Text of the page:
The Redemptive Quality of Art
Writing about the redemptive aspect of art amounts to a slippery slope for me in many ways. Though my artwork is more than simply art therapy, my own life would have been very different without art. As a recovering alcoholic, a survivor of both childhood abuse and an on-going battle with depression, art has provided me with an escape and a tool for understanding myself. The spirituality of the creative moment forces me to let go of the materialistic and brings me closer to whatever is God, and to my inner self. As a child hiding from the dysfunctional cacophony that surrounded me, I did not fully understand the protective shield I found in my drawing and painting. I knew that I needed it in my life as much as air and water.
As a retired art teacher, I feel that art (and the arts) should be valued more in our education system. It’s foolish to launch into a discussion of the philosophy of aesthetics with high school students (probably even with college level students). I know this because I tried, and in my lack of humility, I would watch their eyes glaze over. My students wanted to learn how to draw, not to hear a lot of art-world babble. This factor has always brought me down to earth a bit. My goal as an art-teacher, in addition to providing them with technical skills, was also to provide them with a pathway to that resilience that I had found in art. The strength and self-knowledge that comes from being immersed in the creative moment builds a resilience that is needed by many, perhaps all students. Yet, creativity is so devalued in our education system.
Drugs and alcohol figure very closely in the creative world; substance abuse is a sort of occupational hazard. I’ve given this a lot of thought (for obvious reasons) and I have come to the conclusion that the element or force that calls us to be creative awakens a kind of rumbling that needs more creativity to calm it or we will do so with whatever other drug of choice we find. It need not be so. Self-medicating with drugs and alcohol is not as necessary as we think. Many artists or creatives that have gone ‘on the wagon’ find ways to cope with life and continue to be as creative as ever. Finding a way to present the energy of an object, the light it reflected and the space around it helped me to see more clearly and express the being-ness of the object I beheld. The intensity that comes to me when I am engulfed in the creative moment is similar to the feeling of standing at the end of a diving board. I jump in, and for a moment my mind is empty. The emptiness disappears and is replaced by decisions about color, shape, placement, the picture plane, negative and positive space and so forth.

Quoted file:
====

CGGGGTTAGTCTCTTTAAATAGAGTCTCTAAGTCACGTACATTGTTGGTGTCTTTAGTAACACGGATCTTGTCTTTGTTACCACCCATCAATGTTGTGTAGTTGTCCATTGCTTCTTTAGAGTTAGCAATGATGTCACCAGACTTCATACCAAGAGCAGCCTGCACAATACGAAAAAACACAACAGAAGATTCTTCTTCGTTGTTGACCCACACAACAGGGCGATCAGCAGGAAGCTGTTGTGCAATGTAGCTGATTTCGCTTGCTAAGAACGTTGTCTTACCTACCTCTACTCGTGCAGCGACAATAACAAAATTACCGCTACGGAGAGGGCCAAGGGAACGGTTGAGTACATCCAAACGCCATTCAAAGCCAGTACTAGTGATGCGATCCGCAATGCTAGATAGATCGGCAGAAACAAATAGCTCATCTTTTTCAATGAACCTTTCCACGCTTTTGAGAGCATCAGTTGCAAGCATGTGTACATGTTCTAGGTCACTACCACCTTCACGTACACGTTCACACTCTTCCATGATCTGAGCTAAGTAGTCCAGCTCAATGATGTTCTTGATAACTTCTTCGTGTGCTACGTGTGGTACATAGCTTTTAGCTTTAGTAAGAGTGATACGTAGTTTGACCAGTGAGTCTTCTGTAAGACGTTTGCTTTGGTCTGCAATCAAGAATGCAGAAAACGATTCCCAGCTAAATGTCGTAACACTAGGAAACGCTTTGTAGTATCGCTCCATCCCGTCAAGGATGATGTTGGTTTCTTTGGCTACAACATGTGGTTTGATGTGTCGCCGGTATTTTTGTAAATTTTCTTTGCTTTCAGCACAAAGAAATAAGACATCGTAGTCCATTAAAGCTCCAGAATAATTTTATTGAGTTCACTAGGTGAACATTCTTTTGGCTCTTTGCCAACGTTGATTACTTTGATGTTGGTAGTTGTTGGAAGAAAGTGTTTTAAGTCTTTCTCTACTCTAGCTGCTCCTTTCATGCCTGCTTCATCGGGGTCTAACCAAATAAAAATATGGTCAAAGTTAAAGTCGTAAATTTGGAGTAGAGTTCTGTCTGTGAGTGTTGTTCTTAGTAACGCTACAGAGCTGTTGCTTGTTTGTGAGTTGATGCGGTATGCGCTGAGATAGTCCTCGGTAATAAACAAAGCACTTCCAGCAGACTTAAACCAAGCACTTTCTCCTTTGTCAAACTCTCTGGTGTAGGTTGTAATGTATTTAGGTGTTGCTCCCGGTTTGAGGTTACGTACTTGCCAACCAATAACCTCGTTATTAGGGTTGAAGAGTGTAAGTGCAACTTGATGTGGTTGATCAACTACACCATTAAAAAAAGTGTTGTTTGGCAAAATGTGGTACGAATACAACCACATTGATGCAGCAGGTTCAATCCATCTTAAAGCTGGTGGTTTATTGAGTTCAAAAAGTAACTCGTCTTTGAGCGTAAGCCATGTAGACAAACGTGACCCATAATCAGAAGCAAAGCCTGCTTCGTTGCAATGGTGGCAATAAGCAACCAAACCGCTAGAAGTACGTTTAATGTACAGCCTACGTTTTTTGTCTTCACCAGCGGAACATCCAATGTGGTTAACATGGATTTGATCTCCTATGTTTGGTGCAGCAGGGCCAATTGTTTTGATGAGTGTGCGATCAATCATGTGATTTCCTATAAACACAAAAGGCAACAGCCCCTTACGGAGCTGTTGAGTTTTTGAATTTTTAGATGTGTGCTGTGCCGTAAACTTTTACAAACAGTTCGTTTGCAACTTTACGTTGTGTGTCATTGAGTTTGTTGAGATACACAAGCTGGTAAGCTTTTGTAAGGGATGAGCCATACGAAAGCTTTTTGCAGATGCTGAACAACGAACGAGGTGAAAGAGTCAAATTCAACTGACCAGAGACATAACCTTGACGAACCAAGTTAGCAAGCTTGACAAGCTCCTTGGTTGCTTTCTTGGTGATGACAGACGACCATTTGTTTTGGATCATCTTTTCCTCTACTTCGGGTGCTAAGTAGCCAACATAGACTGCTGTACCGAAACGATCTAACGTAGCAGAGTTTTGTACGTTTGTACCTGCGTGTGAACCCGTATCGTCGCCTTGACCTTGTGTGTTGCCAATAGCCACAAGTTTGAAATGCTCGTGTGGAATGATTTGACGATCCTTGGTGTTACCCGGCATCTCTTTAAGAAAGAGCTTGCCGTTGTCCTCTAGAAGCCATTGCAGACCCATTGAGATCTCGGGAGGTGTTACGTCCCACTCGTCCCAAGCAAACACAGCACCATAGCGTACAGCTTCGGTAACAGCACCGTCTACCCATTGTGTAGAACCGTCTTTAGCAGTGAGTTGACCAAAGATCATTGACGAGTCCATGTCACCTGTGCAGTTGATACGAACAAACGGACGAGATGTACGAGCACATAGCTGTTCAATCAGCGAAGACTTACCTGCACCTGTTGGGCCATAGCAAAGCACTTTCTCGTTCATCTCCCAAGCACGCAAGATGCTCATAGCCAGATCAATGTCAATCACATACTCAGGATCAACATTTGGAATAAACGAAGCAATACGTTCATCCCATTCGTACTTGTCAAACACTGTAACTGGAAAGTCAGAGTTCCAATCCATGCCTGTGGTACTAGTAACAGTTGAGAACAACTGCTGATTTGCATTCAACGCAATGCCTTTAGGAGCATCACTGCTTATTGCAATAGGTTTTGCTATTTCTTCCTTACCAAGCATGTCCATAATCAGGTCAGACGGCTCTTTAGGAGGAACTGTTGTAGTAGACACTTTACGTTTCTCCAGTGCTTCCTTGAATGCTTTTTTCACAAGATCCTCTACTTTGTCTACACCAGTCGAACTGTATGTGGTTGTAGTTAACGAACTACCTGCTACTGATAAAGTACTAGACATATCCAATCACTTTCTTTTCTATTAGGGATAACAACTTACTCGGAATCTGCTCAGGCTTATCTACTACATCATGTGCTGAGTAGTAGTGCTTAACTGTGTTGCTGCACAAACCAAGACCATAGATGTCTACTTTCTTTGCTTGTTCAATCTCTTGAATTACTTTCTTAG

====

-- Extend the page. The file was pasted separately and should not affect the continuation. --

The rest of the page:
I define success in art as something separate from the commodity-making artists in today’s art world. A lot of artists get lost in marketing their art and forget why they first came here to this place. I often think of Heather C. Williams’ quote from Drawing as a Sacred Activity - “Society’s fads and fashions come and go. Styles in art become popular, then fade away. What remains are the marks drawn by people who love deeply and follow their hearts.” Feeling deeply and following my heart helps me to see into another dimension, one in which creativity reigns. It takes courage to go there—it takes mindfulness. Mindfulness is a common term in today’s world. Common and so necessary, because people everywhere want to find ways to calm the stress and toxicity of day-to-day life. My work can get pretty intense when I talk about this and I feel that people are often just interested in the visual. Many of the tools I reached for in recovery I found in my art. The 12 -Step Program that I have embraced talks about devoting time to ‘prayer and meditation.’ Many people, myself included, have difficulty with this process. The selflessness and self-forgetting that overwhelms me during the creative process is my meditation. I often describe that feeling when you are totally in the creative moment as touching the face of God (corny perhaps); or going to the place of your original self. My art practice has helped me understand the many processes that bring me closer to ‘mindfulness’ and a substance-free life.
See more of Jeannine's work here jhunterlazzaro.com